Saturday, June 25, 2011

Contemporary Bojagi/Pojagi by Leonie Castelino

Leonie sent me this interesting information about a show with one of her pieces. Wish I could go to San Fran and see this show. www.leoniecastelino.com

‘HOMAGE TO KLEE’, A Work of Art in Contemporary Bojagi by Leonie Castelino, Fiber Artist, will be on display, at the Museum of Craft and Folk Art in San Francisco, California, from June 17 – October 23, 2011.  The international exhibition:  ‘Wrapping Traditions:  Korean Textiles Now’, has 60 works of fiber art from artists all over the world, 31 of them from Korea. For more information, visit www.mocfa.org or call (415) 227-4888.

MOCFA Opening Reception.June 16 2011 - Pg 2 of 3

This exhibition showcases traditional and contemporary Bogaji, or Pojagi, which is an ancient and dying Korean art-form that reached its zenith during the early Choson dynasty (1392-1910). Women of this period were strictly housebound, socially isolated and had no status. Their only expressive outlet was in creating a bojagi of beauty. Salvaged fabrics of silk, cotton or hemp  from clothing or household linen, was pieced together in a mosaic to construct square or rectangle cloths of beauty to wrap and carry household, ceremonial, ritual or treasured items - hence the name ‘wrapping cloth’.  The prevalent folklore was that ‘pok’ or good luck was preserved inside a bojagi.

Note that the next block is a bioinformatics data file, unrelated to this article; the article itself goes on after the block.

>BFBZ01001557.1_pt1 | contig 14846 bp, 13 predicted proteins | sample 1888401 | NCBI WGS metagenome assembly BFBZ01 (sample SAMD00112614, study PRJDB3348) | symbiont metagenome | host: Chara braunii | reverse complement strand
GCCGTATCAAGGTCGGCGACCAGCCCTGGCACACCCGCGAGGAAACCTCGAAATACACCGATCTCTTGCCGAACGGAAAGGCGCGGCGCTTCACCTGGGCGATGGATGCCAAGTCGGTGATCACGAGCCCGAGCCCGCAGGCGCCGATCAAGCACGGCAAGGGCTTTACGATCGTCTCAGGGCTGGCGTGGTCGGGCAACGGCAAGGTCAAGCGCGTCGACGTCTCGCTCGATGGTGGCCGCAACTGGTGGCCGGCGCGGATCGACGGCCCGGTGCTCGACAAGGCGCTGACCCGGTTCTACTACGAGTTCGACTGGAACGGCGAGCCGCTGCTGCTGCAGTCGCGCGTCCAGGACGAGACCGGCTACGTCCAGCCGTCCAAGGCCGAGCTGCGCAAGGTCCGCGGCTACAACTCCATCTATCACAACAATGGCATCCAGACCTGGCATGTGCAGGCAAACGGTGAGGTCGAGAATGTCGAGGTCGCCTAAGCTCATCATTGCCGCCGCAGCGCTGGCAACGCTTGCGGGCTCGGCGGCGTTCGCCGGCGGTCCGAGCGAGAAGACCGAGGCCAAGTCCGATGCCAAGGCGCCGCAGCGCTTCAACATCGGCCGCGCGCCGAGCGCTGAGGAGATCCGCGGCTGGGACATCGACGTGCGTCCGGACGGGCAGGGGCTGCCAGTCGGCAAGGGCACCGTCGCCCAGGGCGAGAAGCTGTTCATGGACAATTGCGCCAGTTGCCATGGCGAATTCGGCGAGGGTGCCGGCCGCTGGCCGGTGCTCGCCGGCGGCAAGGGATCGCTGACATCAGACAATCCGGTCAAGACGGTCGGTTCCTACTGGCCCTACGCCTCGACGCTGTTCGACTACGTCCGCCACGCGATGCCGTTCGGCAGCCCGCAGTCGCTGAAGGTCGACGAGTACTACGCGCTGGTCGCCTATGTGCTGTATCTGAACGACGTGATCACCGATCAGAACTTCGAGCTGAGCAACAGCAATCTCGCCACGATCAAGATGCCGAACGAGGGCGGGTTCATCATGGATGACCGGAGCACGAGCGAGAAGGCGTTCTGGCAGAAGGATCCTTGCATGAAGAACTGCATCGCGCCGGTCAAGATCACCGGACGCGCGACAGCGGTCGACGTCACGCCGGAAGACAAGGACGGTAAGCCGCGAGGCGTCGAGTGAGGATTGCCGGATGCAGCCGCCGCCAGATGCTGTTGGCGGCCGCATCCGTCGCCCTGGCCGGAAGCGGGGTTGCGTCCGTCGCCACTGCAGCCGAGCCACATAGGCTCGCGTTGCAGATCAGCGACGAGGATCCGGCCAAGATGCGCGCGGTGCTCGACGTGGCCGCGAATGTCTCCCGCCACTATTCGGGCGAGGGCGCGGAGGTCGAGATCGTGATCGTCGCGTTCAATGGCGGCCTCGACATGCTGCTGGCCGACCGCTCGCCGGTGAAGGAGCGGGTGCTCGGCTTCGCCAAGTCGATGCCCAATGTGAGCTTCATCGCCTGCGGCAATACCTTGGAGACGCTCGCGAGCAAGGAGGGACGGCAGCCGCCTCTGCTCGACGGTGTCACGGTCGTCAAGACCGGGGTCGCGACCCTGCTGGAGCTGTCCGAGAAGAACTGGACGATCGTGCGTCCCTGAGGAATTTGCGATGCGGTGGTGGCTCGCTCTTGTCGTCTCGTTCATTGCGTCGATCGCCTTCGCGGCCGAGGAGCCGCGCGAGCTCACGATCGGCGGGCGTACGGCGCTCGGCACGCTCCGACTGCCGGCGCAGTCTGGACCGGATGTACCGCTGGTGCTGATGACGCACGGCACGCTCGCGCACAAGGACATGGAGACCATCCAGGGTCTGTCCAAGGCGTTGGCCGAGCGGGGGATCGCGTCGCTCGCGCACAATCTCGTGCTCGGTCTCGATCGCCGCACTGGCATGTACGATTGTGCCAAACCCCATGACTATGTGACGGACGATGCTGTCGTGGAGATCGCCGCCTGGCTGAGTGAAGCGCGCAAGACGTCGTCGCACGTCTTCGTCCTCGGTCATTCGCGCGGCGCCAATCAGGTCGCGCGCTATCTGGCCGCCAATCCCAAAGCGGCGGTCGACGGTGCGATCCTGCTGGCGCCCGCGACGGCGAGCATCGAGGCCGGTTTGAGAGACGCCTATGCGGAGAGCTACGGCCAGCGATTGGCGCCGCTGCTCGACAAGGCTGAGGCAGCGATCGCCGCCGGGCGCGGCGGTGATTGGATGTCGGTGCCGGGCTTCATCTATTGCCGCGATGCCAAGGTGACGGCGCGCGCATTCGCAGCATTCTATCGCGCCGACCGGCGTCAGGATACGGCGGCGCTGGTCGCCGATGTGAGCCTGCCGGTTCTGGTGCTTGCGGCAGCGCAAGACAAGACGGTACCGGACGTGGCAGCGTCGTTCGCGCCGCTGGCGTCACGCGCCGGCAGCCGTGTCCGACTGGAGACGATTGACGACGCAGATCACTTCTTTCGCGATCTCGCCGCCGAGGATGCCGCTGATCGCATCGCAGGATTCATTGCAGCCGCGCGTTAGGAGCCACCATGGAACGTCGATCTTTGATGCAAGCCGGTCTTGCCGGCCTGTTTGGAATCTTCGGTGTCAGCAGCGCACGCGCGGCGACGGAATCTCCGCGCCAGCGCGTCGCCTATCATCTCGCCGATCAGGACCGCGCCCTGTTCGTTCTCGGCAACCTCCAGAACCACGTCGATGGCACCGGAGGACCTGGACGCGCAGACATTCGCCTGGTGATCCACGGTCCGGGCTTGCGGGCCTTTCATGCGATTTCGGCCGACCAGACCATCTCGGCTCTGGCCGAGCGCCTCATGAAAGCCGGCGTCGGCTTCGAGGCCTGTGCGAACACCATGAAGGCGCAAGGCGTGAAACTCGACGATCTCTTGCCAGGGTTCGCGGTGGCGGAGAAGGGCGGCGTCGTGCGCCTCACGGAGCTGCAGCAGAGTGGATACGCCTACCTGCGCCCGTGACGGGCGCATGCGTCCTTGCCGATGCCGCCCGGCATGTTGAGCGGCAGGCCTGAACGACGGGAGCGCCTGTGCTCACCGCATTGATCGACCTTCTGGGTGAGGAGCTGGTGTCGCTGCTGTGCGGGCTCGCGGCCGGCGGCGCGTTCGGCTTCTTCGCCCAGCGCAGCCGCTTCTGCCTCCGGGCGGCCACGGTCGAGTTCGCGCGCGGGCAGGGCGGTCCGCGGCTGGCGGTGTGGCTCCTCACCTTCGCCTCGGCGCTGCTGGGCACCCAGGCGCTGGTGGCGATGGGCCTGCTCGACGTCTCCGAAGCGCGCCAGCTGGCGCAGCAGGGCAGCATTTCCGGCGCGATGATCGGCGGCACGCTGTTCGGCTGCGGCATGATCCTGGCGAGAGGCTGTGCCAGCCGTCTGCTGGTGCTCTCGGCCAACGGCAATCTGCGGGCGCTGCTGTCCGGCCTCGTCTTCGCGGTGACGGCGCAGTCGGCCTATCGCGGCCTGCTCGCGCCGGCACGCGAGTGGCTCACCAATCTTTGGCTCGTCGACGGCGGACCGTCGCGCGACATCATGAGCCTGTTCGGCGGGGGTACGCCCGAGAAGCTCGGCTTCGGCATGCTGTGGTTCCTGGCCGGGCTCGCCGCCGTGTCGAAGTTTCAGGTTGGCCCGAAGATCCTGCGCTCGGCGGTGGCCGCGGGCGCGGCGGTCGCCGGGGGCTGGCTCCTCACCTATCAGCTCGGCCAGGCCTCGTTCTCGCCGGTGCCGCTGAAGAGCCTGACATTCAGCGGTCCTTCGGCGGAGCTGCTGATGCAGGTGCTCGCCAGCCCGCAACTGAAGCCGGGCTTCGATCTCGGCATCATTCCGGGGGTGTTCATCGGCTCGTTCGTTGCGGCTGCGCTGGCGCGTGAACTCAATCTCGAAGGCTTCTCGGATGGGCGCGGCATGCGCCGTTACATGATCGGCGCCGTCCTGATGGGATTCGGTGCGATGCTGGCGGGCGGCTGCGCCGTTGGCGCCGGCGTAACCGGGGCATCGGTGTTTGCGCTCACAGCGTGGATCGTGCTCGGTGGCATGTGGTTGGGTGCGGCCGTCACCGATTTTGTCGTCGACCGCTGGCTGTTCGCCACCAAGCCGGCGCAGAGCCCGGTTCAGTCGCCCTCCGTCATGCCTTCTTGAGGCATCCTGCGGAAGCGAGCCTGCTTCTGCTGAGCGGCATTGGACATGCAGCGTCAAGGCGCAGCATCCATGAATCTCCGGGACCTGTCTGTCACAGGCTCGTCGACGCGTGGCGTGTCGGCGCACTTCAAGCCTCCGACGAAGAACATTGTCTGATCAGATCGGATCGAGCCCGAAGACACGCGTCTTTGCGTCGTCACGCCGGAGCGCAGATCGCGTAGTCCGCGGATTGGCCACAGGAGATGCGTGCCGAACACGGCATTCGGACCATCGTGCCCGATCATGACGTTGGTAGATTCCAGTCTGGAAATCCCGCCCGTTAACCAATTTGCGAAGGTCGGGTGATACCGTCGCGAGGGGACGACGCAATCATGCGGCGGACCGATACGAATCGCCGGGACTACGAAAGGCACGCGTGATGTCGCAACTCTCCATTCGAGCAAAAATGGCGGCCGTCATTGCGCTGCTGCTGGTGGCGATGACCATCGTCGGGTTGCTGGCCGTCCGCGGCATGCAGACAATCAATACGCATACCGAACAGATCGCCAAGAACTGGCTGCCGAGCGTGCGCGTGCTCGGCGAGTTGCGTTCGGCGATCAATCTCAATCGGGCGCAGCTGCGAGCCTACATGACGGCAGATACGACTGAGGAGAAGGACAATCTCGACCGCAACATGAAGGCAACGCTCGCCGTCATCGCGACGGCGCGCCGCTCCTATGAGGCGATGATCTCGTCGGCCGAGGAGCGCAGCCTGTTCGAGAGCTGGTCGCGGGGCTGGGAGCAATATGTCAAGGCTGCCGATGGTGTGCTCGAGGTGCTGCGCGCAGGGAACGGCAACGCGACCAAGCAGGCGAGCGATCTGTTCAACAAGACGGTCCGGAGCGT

When a bojagi was created to wrap an offering, a ceremonial document or a gift, infinite care was expended in creating an item of beauty that reflected the reverence of the creator, the respect bestowed on the recipient, and the item.  This contributed to the development of bojagi as an art form. A pieced bojagi is a ‘chogak po’, while an embroidered one is a ‘su po’. Half of all the surviving bojagis today are keepsakes handed down the generations. They have become significant acquisitions by museums around the world.

Homage to Klee at Opening Reception

‘Homage to Klee’ by Leonie Castelino is a Contemporary Pieced Bojagi in layered silk organza with the distinctive bojagi elements of architecture, seams, transparency, color, composition and design.    It measures 24” x 63”. 

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I think this piece is so beautiful and the layers are captivating!

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